History with Holly: Familiar sounds, smells and sites

By Thomas Pratt
The most memorable part of growing up in the Lowcountry is the sounds and smells. For example: The smell of pluff mud rounding Bellamy Curve at low tide on a really hot summer day; of being so hot that you couldn’t wait for the tide to come in so you would crawl out to the water on your stomach, avoiding the oyster shells; crabbing with a crab line and a chicken neck; water skiing for hours and never see another boat on Lucy Point Creek; driving all over Beaufort County in a Model A, thinking that no one knew who was driving; hunting with Clyde Priester all over Beaufort County, getting really hungry and drinking a hot 7-Up and eating vienna sausages and saltines that had been under the seat of his Jeep so long that carbon dating would need to be used to determine their age; watching Mac Bellamy, Johnny Jones and innumerable others observing the task I was performing with as many sets of instruction as there were supervisors; learning that there was beer other than Pabst Blue Ribbon; spending endless hours with Melvin Lane hunting in the morning, skiing in the afternoon and driving over to Hilton Head at night; duck hunting at Combahee Plantation with my father; and learning how to play pool and foosball at Harvey’s Backdoor (the other stuff I learned with Clyde and the Silo crowd).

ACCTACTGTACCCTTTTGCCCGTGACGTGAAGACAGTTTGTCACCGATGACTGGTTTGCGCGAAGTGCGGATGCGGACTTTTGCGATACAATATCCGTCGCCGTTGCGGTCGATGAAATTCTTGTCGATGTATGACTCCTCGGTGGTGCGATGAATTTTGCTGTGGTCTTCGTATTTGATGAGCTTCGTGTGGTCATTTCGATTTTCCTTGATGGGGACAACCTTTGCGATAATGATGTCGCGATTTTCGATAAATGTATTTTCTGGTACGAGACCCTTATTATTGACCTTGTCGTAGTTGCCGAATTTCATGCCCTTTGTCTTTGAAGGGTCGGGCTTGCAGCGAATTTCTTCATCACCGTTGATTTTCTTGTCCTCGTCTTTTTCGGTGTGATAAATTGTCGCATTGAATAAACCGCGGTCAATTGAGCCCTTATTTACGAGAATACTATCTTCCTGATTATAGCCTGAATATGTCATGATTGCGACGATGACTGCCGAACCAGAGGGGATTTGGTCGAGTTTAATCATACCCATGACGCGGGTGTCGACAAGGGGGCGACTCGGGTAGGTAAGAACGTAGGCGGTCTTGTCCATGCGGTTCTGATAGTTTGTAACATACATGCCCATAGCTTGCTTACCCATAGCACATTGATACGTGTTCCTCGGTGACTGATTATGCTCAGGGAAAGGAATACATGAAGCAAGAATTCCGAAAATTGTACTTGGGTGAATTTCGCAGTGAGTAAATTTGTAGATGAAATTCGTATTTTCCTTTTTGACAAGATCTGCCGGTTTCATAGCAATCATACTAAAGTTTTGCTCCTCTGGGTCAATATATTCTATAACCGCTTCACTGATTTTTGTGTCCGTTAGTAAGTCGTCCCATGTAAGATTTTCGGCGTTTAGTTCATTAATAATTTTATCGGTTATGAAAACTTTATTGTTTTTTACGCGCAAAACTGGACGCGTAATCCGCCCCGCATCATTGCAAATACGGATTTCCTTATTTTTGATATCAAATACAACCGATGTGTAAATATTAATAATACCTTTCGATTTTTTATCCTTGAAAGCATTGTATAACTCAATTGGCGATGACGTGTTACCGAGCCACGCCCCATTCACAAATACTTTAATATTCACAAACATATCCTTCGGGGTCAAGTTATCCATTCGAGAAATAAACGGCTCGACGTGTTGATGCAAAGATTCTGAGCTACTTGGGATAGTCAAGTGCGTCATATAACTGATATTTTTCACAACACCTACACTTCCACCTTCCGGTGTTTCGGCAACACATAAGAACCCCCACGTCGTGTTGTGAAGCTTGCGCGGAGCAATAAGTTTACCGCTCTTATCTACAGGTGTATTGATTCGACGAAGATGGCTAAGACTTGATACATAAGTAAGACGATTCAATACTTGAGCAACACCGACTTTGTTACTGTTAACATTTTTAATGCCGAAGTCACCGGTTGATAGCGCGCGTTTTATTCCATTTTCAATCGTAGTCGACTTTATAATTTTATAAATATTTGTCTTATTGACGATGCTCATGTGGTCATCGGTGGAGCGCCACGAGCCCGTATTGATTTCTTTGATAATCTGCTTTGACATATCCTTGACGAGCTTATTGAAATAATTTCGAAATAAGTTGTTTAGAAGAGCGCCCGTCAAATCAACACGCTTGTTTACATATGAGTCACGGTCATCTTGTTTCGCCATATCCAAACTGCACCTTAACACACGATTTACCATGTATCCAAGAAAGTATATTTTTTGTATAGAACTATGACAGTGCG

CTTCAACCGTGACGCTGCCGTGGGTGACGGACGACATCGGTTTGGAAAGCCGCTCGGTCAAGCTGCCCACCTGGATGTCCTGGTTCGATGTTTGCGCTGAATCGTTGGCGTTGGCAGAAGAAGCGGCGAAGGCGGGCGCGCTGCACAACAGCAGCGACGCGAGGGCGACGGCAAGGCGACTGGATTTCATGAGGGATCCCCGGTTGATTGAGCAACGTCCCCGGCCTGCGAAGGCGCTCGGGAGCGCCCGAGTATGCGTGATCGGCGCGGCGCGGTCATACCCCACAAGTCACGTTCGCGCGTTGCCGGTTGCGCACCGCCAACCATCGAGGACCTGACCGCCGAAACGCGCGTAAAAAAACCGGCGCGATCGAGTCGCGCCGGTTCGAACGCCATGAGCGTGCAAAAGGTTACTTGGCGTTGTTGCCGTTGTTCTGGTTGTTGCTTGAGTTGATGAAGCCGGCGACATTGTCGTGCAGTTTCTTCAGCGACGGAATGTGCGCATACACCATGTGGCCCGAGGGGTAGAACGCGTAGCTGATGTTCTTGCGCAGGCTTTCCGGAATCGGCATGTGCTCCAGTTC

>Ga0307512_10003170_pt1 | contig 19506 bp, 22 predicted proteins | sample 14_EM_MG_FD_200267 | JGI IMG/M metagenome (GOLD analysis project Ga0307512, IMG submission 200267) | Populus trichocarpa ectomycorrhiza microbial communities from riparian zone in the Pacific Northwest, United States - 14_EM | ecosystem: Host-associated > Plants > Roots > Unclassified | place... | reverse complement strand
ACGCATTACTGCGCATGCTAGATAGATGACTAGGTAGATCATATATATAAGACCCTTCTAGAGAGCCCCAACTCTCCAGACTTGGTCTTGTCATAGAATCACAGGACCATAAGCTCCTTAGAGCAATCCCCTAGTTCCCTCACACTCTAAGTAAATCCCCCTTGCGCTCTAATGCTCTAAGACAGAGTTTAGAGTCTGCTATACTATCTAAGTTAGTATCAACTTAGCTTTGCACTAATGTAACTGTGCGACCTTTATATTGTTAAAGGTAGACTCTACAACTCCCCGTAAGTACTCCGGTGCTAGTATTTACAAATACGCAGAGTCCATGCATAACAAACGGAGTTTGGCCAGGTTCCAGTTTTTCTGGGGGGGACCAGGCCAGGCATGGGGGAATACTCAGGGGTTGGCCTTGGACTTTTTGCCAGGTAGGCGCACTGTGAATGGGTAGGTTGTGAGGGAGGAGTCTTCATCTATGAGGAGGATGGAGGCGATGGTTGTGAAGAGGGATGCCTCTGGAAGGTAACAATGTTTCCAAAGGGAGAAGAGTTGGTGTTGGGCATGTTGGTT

The memories have never left and neither has the thought of coming back.

Beaufort Then & Now: This moment in Beaufort’s history is an excerpt from the book “Beaufort … Then and Now,” an anthology of memories compiled by Holly Kearns Lambert. Copies of this book may be purchased at Beaufort Book Store. For information or to contribute your memory, contact Holly at lowcountrymemories@hotmail.com or beaufortmemories@gmail.com.

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